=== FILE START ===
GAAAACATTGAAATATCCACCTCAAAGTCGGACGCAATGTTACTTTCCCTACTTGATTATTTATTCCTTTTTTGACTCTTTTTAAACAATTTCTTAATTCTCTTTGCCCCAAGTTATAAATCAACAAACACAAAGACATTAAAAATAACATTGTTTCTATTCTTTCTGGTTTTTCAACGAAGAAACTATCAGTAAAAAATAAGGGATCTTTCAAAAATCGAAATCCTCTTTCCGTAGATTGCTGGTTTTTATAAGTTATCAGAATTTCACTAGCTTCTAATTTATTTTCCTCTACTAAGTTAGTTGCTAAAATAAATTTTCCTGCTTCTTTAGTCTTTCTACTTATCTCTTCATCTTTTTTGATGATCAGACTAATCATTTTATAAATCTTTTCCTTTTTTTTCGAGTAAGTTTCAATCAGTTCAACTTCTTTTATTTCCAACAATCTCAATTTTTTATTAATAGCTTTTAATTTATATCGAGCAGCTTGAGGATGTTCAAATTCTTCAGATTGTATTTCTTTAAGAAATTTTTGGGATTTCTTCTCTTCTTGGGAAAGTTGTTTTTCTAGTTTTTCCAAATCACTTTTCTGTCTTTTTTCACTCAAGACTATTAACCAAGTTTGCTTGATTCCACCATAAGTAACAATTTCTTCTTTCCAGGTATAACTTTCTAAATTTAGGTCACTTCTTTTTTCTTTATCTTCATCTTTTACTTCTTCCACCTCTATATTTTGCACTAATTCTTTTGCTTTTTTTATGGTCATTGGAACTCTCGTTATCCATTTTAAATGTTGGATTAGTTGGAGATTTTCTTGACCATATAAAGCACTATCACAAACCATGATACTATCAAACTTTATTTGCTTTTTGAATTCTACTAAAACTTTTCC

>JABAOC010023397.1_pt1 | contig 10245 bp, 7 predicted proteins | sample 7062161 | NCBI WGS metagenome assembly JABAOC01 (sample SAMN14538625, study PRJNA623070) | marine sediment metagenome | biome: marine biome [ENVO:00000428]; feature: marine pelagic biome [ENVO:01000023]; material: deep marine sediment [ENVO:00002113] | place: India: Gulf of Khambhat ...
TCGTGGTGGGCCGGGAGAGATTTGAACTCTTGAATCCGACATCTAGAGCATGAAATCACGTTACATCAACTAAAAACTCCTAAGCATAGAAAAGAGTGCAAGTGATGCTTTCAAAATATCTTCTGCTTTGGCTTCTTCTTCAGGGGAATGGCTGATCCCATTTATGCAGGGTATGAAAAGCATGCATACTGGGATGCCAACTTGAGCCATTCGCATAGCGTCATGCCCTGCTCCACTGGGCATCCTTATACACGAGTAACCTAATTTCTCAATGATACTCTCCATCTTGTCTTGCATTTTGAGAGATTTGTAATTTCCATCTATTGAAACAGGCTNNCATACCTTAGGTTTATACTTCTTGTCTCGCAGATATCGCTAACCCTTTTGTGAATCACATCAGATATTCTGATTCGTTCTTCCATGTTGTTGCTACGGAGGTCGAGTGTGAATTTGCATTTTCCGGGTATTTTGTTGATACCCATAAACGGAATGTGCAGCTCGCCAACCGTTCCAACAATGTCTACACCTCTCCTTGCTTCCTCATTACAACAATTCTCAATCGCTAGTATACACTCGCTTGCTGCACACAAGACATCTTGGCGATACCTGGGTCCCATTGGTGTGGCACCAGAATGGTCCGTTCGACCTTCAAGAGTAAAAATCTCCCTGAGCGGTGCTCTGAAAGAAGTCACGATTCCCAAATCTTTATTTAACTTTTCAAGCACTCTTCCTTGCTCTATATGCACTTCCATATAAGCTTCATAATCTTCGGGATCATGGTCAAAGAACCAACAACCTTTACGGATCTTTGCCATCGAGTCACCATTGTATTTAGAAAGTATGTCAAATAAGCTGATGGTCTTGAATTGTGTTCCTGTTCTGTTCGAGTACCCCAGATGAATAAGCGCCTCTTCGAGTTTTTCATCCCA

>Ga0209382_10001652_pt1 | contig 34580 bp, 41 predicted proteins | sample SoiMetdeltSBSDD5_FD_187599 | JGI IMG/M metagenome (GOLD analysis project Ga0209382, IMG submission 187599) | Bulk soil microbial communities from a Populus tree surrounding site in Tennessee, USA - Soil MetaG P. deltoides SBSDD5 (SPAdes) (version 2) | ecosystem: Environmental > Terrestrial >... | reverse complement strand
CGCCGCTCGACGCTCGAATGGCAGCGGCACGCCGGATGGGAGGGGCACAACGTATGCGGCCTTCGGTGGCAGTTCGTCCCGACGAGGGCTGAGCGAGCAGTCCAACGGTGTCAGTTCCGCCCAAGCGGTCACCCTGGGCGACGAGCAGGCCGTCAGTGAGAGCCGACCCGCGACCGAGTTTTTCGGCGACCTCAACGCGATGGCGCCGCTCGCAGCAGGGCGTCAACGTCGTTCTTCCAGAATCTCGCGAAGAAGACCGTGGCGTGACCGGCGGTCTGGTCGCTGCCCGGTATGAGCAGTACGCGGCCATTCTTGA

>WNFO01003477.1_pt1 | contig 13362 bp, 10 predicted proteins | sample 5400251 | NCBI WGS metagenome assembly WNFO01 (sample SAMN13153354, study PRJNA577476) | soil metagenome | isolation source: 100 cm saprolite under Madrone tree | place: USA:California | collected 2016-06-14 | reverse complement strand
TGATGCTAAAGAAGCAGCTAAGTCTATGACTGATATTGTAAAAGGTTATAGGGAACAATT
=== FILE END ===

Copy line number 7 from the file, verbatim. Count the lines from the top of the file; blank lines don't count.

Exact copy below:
TGATGCTAAAGAAGCAGCTAAGTCTATGACTGATATTGTAAAAGGTTATAGGGAACAATT